The following is a guest post from reader Andy, who bought his last vehicle on Craiglist and shared some of his experiences and advice.

I bought our last vehicle used on Craigslist (CL) and am a big advocate of buying used and direct from private parties (i.e. not from a used car dealer). New cars depreciate significantly when you drive them off the lot and that works to the disadvantage of the used car seller and the advantage of the buyer. Also, provided you can avoid lemons and rust, with regular maintenance today’s cars (especially those with a V6 engine) can reliably last up to two hundred thousand miles before they need to be replaced.

I think you can get a better deal when buying from a private party because you cut out the middle-man (the dealer) and can often negotiate on price if you are a serious buyer and show up with cash. The market for used cars is inefficient. That doesn’t mean you can show up and steal a late model Mercedes from a seller for $500. Kelly Blue Book values on just about all models are easy by anyone. However, the market for used cars is inefficient with regard to quality. In general the KBB value on a car (same make, model and mileage) that has been thrashed by a teenager and never had an oil change is the same for one that has been babied by a retiree who only drove it on sunny days and took it regularly to the dealer for all scheduled maintenance. To me, getting a great value on a used car is finding the latter and avoiding the former, and being willing to pay close to blue book value when I do.

Unlike going to a used car dealer, when buying a car on CL you need to do some research upfront and determine the make and model of car you want to buy, or at least narrow it to a couple of options to narrow your search. Also I try to know what year(s) I am looking for. Models change every few years and while it is cheaper to buy a car dating to just before a model change you want to be sure there are no significant upgrades in the more recent model that you’d prefer to have (i.e. less rollover risk in an SUV, airbags, or a significantly better engine). Also, Consumer Reports is an excellent source of information on the performance and reliability of brands, makes, models, and years. Once I know what car I am looking for I next begin my CL search.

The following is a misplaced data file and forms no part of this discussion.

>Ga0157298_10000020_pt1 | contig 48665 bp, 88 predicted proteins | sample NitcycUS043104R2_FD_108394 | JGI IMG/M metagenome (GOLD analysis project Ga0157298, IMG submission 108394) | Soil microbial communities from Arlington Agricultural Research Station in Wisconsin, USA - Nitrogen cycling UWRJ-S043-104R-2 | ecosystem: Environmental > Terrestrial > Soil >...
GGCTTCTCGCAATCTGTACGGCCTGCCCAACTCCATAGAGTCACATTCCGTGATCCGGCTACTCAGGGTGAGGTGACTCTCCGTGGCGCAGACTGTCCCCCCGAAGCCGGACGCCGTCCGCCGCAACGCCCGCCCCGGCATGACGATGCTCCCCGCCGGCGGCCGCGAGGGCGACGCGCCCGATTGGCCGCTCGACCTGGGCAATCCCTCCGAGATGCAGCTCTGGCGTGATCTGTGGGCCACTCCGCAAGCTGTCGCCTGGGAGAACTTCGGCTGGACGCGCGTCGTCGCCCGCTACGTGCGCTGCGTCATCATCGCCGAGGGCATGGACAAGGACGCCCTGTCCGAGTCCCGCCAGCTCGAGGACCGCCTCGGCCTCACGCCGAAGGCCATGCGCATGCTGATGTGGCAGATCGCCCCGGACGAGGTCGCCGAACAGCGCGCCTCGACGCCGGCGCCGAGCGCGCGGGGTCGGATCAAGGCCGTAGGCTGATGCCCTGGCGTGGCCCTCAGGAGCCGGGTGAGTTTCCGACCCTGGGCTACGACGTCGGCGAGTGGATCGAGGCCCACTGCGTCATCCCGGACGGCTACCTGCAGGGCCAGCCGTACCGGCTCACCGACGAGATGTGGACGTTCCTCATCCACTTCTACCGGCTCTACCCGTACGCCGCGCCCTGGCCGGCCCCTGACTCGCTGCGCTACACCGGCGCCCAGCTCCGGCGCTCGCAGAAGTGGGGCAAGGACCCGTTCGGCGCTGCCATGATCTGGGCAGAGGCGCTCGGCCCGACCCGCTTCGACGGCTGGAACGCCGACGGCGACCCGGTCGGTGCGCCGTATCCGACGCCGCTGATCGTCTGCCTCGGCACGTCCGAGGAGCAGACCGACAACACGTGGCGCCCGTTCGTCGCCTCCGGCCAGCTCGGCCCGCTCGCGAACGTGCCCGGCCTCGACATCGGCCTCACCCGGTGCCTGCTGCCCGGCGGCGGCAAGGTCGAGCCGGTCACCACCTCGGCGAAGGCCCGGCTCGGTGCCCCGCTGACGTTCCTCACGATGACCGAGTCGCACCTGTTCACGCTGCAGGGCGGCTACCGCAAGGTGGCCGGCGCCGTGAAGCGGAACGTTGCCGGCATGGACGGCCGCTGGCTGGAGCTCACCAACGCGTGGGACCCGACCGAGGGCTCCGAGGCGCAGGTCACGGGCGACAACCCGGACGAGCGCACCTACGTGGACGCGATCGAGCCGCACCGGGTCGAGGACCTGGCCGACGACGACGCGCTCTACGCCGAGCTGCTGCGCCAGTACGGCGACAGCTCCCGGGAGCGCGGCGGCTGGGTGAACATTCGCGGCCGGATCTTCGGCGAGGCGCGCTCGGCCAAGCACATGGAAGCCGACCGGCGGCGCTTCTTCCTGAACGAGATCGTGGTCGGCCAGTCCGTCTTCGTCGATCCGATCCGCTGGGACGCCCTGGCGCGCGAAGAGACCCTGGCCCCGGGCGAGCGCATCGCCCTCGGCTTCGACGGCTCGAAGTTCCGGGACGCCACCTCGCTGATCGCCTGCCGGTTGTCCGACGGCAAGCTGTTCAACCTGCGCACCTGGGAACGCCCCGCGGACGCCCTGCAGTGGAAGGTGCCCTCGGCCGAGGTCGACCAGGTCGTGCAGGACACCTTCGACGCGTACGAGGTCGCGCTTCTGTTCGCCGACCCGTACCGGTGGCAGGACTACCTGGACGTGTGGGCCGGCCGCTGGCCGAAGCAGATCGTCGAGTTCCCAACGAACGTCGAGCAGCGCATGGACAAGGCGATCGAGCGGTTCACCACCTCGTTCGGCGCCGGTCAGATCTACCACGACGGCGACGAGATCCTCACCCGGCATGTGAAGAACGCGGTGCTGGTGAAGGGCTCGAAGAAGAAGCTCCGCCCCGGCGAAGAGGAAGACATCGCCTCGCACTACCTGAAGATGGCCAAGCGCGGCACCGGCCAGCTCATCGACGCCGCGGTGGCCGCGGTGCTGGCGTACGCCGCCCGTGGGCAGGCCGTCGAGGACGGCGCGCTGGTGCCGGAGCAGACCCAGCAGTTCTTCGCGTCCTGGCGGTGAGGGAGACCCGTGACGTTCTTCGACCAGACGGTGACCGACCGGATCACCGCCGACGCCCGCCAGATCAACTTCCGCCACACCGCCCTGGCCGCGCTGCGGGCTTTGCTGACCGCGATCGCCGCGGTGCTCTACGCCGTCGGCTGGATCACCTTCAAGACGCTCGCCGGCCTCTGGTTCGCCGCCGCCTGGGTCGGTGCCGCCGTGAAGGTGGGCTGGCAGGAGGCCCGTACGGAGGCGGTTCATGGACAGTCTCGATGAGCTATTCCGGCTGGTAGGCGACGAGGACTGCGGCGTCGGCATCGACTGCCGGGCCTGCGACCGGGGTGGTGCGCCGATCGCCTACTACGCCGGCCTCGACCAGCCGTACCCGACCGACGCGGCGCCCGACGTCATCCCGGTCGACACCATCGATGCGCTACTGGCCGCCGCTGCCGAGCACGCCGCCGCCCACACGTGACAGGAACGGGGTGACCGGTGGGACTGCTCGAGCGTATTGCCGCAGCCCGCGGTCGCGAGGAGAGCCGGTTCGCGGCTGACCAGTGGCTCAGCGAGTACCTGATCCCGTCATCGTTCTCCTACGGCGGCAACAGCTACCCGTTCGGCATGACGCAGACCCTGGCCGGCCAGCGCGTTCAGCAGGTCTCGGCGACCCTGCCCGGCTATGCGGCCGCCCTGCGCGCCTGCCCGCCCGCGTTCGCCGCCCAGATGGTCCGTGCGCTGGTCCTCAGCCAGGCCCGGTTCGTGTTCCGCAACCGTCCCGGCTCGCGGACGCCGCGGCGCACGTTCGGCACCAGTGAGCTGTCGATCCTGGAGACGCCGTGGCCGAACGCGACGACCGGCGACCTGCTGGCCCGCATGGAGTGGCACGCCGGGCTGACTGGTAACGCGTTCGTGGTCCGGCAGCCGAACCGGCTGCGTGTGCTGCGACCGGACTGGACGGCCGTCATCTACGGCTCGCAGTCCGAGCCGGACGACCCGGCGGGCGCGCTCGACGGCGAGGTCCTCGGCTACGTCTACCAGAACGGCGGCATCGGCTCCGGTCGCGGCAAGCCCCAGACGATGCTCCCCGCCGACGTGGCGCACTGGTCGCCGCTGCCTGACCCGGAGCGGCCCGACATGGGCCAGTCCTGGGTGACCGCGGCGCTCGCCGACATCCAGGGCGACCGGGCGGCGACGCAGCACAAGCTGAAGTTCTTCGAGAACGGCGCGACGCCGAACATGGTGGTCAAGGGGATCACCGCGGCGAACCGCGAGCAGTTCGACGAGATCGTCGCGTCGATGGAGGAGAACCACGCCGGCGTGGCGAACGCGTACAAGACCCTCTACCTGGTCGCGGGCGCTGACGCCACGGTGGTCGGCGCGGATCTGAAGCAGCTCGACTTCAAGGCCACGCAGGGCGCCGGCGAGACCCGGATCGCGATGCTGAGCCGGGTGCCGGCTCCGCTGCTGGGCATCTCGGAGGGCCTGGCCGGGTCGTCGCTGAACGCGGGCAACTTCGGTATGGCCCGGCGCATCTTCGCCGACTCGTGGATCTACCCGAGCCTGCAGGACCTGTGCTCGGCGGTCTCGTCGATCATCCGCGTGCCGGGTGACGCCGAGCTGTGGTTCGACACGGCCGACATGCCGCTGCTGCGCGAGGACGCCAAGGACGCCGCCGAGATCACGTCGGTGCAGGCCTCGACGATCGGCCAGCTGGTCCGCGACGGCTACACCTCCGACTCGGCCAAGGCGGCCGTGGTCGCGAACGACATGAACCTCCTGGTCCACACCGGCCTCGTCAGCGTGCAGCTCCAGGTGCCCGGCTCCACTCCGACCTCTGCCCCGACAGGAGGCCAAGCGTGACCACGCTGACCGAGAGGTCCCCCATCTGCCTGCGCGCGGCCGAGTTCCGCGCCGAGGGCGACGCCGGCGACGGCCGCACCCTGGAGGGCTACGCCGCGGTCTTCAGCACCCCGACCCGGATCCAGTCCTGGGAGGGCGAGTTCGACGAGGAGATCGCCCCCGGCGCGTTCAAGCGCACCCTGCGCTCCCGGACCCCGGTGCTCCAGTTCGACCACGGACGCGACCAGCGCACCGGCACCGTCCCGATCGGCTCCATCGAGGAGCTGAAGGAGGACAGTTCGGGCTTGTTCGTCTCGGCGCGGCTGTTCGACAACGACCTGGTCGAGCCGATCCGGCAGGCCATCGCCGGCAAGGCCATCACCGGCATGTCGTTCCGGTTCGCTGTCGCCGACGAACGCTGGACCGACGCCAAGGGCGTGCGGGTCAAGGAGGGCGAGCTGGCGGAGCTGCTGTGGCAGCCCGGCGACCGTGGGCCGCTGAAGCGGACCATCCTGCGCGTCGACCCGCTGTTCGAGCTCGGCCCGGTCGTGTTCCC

Within the cars and trucks section of Craigslist there is a drop-down box next to the search box that defaults to “cars+trucks.” I always click on this and bump it up one selection to “cars & trucks – by owner” which eliminates most of the used car dealers, though not all. Another reason I avoid dealers in addition to the lack of transparency is adverse selection. Used car dealers may carry some cars they bought at auction that may have had damage or other unsavory history. This is a big investment and I’d prefer to avoid those risks. Here are the steps I use to find a car I feel comfortable buying on Craigslist:
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Savings I-Bonds Update: September 2010 Inflation Data Announced

New inflation numbers are out for September 2010, so it’s time for another semi-annual update:

New Inflation Rate
March 2010 CPI-U was 217.631. September 2010 CPI-U was 218.439, for a semi-annual increase of 0.37%. (This was 1.1 increase over the last 12 months.) Using this official formula, the variable interest rate for the next 6 months will be approximately 0.74%, depending on the fixed rate. Here’s the math:

218.439/217.631 = 1.00371, or a semi-annual increase of 0.37%. Using a fixed rate of the existing 0.2% announced in May 2010:

Variable rate = 2 x Semiannual inflation rate + (Semiannual inflation rate X Fixed rate)
Variable rate = 2 x 0.00371 + (0.00371 X 0.002)
Variable rate = 0.00743, or 0.74%

Buying Now? If you buy before the end of October, the fixed rate portion of I-Bonds will be 0.20%. You will be guaranteed a total interest rate of 0.20 + 1.54 = 1.74% for the next 6 months due to previous deflation, and 0.20 + 0.74 = 0.94% for the six months after that. The inflation component will continue to change every six months. You can’t redeem until 12 months have gone by, and any redemptions within 5 years incur a 3-month interest penalty.